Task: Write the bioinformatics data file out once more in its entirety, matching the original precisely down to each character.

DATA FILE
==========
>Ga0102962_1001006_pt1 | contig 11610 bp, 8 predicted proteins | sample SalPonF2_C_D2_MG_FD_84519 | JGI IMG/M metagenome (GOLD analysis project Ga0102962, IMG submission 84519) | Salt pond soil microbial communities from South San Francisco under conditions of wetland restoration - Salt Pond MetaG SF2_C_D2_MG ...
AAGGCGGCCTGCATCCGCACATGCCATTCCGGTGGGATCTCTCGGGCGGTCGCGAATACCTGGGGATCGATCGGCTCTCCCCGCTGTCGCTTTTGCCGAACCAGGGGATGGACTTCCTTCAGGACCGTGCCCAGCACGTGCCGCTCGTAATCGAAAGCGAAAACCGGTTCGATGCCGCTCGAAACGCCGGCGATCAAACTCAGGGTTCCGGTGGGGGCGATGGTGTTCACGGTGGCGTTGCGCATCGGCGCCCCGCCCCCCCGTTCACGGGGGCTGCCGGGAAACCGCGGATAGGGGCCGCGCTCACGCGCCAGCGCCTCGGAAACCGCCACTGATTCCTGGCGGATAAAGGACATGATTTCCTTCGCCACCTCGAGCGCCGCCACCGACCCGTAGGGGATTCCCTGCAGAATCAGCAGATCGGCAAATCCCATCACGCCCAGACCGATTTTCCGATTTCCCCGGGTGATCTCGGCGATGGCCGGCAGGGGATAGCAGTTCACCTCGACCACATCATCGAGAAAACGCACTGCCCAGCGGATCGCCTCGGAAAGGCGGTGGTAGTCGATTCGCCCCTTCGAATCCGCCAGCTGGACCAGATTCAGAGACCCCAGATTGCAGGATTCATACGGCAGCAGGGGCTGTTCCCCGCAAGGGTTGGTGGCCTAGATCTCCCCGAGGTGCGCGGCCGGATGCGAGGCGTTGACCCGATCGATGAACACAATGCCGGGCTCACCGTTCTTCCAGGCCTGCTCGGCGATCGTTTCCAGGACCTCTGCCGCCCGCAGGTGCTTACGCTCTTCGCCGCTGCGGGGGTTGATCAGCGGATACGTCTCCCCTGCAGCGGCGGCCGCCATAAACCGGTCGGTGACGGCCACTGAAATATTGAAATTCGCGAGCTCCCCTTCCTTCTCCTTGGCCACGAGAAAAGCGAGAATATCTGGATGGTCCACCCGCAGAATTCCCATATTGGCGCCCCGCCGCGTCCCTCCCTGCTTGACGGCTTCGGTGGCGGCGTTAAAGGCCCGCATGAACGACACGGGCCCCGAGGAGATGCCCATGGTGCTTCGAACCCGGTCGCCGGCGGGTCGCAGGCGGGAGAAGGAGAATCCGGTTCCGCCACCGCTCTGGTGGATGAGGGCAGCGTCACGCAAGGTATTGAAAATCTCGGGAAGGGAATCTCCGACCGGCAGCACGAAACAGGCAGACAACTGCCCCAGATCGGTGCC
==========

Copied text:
>Ga0102962_1001006_pt1 | contig 11610 bp, 8 predicted proteins | sample SalPonF2_C_D2_MG_FD_84519 | JGI IMG/M metagenome (GOLD analysis project Ga0102962, IMG submission 84519) | Salt pond soil microbial communities from South San Francisco under conditions of wetland restoration - Salt Pond MetaG SF2_C_D2_MG ...
AAGGCGGCCTGCATCCGCACATGCCATTCCGGTGGGATCTCTCGGGCGGTCGCGAATACCTGGGGATCGATCGGCTCTCCCCGCTGTCGCTTTTGCCGAACCAGGGGATGGACTTCCTTCAGGACCGTGCCCAGCACGTGCCGCTCGTAATCGAAAGCGAAAACCGGTTCGATGCCGCTCGAAACGCCGGCGATCAAACTCAGGGTTCCGGTGGGGGCGATGGTGTTCACGGTGGCGTTGCGCATCGGCGCCCCGCCCCCCCGTTCACGGGGGCTGCCGGGAAACCGCGGATAGGGGCCGCGCTCACGCGCCAGCGCCTCGGAAACCGCCACTGATTCCTGGCGGATAAAGGACATGATTTCCTTCGCCACCTCGAGCGCCGCCACCGACCCGTAGGGGATTCCCTGCAGAATCAGCAGATCGGCAAATCCCATCACGCCCAGACCGATTTTCCGATTTCCCCGGGTGATCTCGGCGATGGCCGGCAGGGGATAGCAGTTCACCTCGACCACATCATCGAGAAAACGCACTGCCCAGCGGATCGCCTCGGAAAGGCGGTGGTAGTCGATTCGCCCCTTCGAATCCGCCAGCTGGACCAGATTCAGAGACCCCAGATTGCAGGATTCATACGGCAGCAGGGGCTGTTCCCCGCAAGGGTTGGTGGCCTAGATCTCCCCGAGGTGCGCGGCCGGATGCGAGGCGTTGACCCGATCGATGAACACAATGCCGGGCTCACCGTTCTTCCAGGCCTGCTCGGCGATCGTTTCCAGGACCTCTGCCGCCCGCAGGTGCTTACGCTCTTCGCCGCTGCGGGGGTTGATCAGCGGATACGTCTCCCCTGCAGCGGCGGCCGCCATAAACCGGTCGGTGACGGCCACTGAAATATTGAAATTCGCGAGCTCCCCTTCCTTCTCCTTGGCCACGAGAAAAGCGAGAATATCTGGATGGTCCACCCGCAGAATTCCCATATTGGCGCCCCGCCGCGTCCCTCCCTGCTTGACGGCTTCGGTGGCGGCGTTAAAGGCCCGCATGAACGACACGGGCCCCGAGGAGATGCCCATGGTGCTTCGAACCCGGTCGCCGGCGGGTCGCAGGCGGGAGAAGGAGAATCCGGTTCCGCCACCGCTCTGGTGGATGAGGGCAGCGTCACGCAAGGTATTGAAAATCTCGGGAAGGGAATCTCCGACCGGCAGCACGAAACAGGCAGACAACTGCCCCAGATCGGTGCC